Wednesday, 1 April 2009

Indeed - Short Story

Now this is the first of a number of stories which were influenced by me entering my second year at university and moving out from student halls to go and share a house. It was typical of most student houses, Victorian and cold. One of our house mates was the step-daughter of the landlord which made her imperious and him harsh on her. The house actually cost less than his car and in restoring it, they found that none of the bricks under the bay window in the front room had ever been mortared they were pristine Victorian bricks simply held in place with plaster either side, you could have literally kicked your way into the house.

Anyway, campus was a 4-mile cycle ride from our house, a journey I did twice on Fridays, so I had a lot of time to think about stories influenced by the town I was cycling through. This story was based on a real event. A friend of mine who was a house mate had been working part-time at a bingo hall (itself a centre of lots of petty crime) and had started having a relationship with a married woman who already had another lover on the side too.

This story is about what happened the Sunday afternoon when we were expecting the husband and his friends to come to the house to beat up my friend, who it turned out had been used as a decoy for the woman's real affair. I literally ran away scared and for years felt incredibly guilty about doing that. Fortunately the men never appeared. For a man like myself who was still living in some distilled dream of student life in Oxford, facing small-time violence in a Midlands town was very disturbing.


The cyclist hurried through the living room, the dirty grey bag swinging awkwardly against his legs.

She sat cross-legged on the floor like a fat Buddha, staring at the small black and white television as she rammed another pale yellow chip into the artificial red sauce. This was one argument she had not started. She had little humanity. She would not mediate.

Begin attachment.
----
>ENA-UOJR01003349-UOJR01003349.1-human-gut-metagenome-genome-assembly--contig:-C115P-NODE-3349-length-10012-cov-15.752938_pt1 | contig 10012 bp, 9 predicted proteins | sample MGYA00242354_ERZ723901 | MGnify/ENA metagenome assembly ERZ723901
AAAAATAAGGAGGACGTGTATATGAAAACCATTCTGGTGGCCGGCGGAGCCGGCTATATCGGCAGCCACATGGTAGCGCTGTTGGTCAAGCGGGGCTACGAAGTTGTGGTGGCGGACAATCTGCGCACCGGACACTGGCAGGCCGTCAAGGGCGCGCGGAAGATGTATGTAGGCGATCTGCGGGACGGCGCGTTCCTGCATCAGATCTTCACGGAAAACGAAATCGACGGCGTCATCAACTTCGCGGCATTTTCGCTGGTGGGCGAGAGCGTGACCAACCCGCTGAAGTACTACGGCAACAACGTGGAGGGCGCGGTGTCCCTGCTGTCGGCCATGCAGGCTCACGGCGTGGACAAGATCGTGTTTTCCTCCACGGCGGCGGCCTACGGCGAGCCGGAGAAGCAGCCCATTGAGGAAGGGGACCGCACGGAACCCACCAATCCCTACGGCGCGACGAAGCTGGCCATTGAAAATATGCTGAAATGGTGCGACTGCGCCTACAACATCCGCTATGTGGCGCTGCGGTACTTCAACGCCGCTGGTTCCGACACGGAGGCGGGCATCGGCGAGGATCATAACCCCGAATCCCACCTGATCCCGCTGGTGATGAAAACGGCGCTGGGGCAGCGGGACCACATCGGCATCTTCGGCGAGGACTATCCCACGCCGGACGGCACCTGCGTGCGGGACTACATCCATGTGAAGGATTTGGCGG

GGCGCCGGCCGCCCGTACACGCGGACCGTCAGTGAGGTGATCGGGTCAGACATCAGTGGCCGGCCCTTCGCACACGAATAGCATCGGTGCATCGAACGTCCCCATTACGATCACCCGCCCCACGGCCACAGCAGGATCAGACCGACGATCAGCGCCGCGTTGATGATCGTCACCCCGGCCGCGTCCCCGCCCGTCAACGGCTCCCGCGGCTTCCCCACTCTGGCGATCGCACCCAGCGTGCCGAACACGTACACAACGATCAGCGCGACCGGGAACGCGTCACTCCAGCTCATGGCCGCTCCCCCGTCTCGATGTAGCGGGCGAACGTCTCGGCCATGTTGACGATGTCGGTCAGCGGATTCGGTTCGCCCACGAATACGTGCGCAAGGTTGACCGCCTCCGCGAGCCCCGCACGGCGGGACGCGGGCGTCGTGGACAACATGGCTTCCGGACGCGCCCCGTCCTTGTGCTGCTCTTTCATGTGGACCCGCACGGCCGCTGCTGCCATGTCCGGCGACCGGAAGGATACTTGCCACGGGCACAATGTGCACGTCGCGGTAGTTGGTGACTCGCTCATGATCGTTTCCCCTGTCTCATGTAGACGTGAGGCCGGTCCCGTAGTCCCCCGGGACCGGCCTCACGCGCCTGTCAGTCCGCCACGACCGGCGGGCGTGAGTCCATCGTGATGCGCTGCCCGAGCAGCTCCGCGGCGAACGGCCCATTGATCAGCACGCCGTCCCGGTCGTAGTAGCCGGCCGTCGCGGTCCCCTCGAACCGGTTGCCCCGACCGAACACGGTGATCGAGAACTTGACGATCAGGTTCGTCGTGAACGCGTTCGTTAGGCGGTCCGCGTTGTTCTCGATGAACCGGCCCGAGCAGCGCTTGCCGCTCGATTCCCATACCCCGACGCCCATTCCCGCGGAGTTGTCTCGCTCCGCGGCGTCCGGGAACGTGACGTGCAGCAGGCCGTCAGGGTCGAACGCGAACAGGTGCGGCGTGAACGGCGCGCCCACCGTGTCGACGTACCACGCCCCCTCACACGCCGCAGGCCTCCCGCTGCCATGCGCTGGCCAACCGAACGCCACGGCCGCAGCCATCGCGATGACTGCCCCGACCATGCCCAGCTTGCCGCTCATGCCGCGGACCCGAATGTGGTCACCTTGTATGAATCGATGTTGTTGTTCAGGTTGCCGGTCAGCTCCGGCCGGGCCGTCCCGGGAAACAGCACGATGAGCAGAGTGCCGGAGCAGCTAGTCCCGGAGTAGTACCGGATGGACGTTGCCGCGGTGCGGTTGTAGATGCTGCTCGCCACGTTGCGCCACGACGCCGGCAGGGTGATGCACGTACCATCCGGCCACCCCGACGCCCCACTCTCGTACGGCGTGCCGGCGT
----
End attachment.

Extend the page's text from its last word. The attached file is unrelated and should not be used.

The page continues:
His house-mate stood at the top of the narrow, steep stairs, his hair combed up and back. His brown rimmed glasses and baggy beige trousers gave him the appearance of a writer of the Thirties. He looked pale as he stared downwards.

The cyclist dropped the bag as he hammered his fists into the carpet, enraged and fearful of the city low-life his friend had stirred up.

“You idiot!” He screamed it repeatedly, as his fists came down on the stairs. “She used you to get back at him! Them!”

The one at the top of the stairs ran his tongue over the lips sore from a night’s kissing. He had turned to this friend at a time of doubt and need only to have a violent anger spat back at him. How many hours was it to be before her husband, his friends, maybe her boyfriend too would come pounding at the door? How quickly he had become aware of the games this deserted mother had played. He had certainly seen real people in the real world; an ugly word of tacky uniforms and petty gambling. From a part-time job he had waded into the mire of city life.

At the foot of the stairs, the swearing continued. From where he had expected support and understanding had only come indifference and recrimination. Through all three of them streamed a sense of anticipation, of fear.

The cyclist snatched up the bag and coursed through the narrow house into the throat slicing Autumn evening air. It was quiet as only a city weekend afternoon ever was. He wheeled the cycle briskly to the road and mounted. The fear and anger flowed down his pumping legs as he hauled up the rise and away into the city. Guilt now tinged the rage and fear coloured the reasoning.

There never was a confrontation that Sunday evening, and the incident faded into rare nuances and unstated remembrance. What remained was not the results of a fight faced or not, but of trust betrayed.

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